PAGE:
No One Wants to Share the Bad Stuff
Everyone likes sharing good news, everyone likes to congratulate people on a job well done. It’s happy. It’s upbeat. No one is down, sad, hurt. Good news makes everyone’s day.
Bad news‚Ä¶well‚Ä¶that’s the flip side. Giving bad news to family, friends, etc‚Ä¶no fun at all. Bad news to our management at work ‚Äì makes me cringe‚Ä¶and depending on the news it can be a career-changer. Giving bad news to a customer‚Ä¶ouch. Will they drop the project, deem me incompetent, cancel my consulting engagement? It’s not something I ever look forward to – I doubt that anyone really looks forward to the bad news part of the job.
However, we all know deep down that honesty is the best policy and the customer is going to find out the bad stuff sooner or later. They better find it out from the project manager and it better come with some proposed plans of action attached. Otherwise we may find ourselves on the wrong end of a phone call from our CEO who just received a call from our project customer‚Ä¶and he won’t be happy.
So, when we’ve run into something big ‚Äì some potential show-stopping issue or issues on our project and we must take action, alert our customer and get the project back on track, what steps do you take? What have you found to be the best process to figure what to do and get back on track as quickly as possible? From my experience, I’ve found that my best course of action is to follow four steps. These steps involve analyzing the situation to discover the issues, discussing the issues with management to make them aware, present the issues and courses of action to the customer, and then put the best plan of action into motion. Let’s each examine further…
Analyze and discover.
I’m assuming ‚Äì for this article that the issues were discovered by the project manager and the project delivery team‚Ä¶not the customer. At this point, the team must gather and analyze the situation or the issues that are halting the project. Gather the team to brainstorm, list the issues and identify potential resolutions or courses of action to take and do your best to prioritize each based on feasibility, cost / effort involved, and likelihood for success. This will be important information for your management and for the customer in the next steps.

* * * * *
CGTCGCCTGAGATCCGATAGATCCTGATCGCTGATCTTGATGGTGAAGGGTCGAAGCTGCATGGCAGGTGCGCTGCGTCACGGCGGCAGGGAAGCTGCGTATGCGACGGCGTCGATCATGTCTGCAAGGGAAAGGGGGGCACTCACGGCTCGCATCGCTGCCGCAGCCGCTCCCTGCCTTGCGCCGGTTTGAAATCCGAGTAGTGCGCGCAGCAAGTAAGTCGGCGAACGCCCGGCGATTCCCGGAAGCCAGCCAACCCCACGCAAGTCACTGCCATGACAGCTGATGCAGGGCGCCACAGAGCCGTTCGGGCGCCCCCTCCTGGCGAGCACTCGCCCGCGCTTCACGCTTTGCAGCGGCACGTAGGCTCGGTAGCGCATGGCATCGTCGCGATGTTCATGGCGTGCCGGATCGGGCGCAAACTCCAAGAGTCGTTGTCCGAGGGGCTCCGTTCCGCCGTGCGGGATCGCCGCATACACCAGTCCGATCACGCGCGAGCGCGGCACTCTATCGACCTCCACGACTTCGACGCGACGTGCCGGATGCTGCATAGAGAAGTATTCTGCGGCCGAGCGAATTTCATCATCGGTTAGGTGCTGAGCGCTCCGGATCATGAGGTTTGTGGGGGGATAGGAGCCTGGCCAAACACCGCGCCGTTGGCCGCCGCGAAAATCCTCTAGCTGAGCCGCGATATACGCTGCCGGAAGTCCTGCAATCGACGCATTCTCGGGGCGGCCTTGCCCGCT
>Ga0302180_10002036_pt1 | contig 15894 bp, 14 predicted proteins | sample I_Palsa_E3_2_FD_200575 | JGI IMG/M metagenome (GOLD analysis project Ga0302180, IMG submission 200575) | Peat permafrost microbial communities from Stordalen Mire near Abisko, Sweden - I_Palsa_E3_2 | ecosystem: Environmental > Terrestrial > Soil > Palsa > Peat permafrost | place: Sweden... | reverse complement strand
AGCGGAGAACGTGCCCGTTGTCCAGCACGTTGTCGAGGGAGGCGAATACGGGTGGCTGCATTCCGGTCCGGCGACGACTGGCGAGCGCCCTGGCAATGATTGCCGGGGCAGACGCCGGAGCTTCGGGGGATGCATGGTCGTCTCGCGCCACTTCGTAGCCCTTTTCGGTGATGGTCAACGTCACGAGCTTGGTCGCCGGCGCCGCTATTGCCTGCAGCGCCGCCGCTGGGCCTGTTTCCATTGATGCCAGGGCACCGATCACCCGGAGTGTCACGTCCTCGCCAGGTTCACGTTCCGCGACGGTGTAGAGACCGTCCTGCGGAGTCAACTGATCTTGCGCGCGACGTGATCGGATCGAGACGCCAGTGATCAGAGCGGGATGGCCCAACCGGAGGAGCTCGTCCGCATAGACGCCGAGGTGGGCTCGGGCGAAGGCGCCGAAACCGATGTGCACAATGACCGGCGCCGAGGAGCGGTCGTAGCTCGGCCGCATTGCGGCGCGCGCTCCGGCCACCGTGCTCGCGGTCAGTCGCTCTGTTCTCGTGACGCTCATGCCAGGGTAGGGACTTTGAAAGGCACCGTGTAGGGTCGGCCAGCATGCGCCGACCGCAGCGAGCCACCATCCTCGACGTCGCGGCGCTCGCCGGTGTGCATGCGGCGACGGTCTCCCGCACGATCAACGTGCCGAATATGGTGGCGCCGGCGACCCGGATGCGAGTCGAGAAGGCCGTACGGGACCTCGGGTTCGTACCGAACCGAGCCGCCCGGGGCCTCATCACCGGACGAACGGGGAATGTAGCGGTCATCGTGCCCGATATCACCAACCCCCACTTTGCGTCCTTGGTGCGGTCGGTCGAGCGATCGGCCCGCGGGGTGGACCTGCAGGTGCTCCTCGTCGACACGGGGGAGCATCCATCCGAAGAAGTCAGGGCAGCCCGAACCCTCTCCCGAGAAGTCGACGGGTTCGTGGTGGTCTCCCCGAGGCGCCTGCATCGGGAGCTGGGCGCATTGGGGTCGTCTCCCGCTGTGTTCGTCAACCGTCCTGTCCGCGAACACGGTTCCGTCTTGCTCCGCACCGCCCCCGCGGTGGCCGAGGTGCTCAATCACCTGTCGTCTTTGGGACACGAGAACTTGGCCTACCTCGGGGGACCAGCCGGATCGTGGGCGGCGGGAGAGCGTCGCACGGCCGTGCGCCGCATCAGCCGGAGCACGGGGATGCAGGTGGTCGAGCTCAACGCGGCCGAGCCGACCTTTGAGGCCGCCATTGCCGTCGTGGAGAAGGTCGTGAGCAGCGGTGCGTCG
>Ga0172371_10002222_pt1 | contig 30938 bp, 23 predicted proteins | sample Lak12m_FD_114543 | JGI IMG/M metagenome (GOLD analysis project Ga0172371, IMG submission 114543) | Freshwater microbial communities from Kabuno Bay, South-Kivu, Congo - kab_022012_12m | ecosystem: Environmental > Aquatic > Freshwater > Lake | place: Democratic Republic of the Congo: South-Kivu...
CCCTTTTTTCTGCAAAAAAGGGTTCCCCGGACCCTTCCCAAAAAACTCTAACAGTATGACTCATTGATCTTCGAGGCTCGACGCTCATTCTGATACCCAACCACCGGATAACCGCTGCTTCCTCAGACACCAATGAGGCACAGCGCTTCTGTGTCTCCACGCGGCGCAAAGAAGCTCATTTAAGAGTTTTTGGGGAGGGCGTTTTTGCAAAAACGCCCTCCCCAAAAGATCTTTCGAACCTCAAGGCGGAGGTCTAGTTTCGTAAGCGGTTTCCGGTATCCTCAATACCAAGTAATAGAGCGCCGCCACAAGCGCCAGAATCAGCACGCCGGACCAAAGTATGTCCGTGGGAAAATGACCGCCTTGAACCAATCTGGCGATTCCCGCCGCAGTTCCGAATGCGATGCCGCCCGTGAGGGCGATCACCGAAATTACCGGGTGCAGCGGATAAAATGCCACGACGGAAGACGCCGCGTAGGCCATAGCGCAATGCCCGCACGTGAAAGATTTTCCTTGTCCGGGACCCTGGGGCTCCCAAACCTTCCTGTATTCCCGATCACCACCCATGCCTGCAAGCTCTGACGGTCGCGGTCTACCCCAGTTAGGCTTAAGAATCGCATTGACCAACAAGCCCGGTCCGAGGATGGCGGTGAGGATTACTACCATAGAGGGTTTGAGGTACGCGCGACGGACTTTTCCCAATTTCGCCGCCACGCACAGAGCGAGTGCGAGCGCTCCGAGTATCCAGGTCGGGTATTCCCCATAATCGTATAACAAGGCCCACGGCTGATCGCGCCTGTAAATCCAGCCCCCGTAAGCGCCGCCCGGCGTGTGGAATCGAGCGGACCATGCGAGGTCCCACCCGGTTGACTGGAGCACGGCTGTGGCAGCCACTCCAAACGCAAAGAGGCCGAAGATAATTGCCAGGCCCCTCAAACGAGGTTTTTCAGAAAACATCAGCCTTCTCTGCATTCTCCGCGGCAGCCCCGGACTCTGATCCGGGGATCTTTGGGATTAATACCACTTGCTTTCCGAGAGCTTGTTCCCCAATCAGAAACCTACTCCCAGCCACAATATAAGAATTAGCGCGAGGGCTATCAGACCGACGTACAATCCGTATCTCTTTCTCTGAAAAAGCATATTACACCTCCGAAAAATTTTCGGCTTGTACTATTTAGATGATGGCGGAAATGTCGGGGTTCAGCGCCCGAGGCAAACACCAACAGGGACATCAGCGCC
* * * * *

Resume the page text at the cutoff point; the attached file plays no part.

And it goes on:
Take it to management.
Next, meet with your senior management or PMO director to discuss the problem and the potential courses of action that you and your team have identified. It’s important to get their signoff ‚Äì especially if this is a highly visible project or the action plan is a costly one to the engagement. They may even want to be part of that customer discussion, which brings us to the next step.
Go to the customer.
Next, as the PM leading the project, you’re in charge of all communication so it should be you who initially reaches out and informs the customer of the issue, if they don’t already know about it. Avoid letting your supervisor take on this task as it can seriously damage the customer’s confidence in you as the project manager and leader in charge. Here’s an interesting fact – when I led the Las Vegas PMO for a now defunct organization headquartered in another state, and the company was shutting down due to some issues with our CEO, it was me and not my VP that went to my clients to inform them of the situation. It was not a fun position to be in, but it had to be done and it ultimately led to the largest affected client offering me a lead position with their organization.
Following that initial contact, hold a more formal call with the customer to discuss the problem in detail and present the potential courses of action that you and your team have come up with. Try never to just bring problems to the table ‚Äì always bring potential solutions as well. Brainstorm with the customer on the top corrective action choice from the list you and your team put together and make sure everyone is in agreement on next steps.
Finally, move forward with the corrective action and keep this as a key status item on the status reports and as part of the weekly status meeting going forward until you and your team have satisfactorily resolved the issue.
Bad news is a given in the project management world. However, we can make that bad news easier to accept if we follow the proper steps in getting from realization to resolution. It requires a process of swift action and wise decision making‚Ä¶and teamwork. Remember, it’s the customer’s project and money, but they want you to succeed. Take the issues to them and make them part of the solution.
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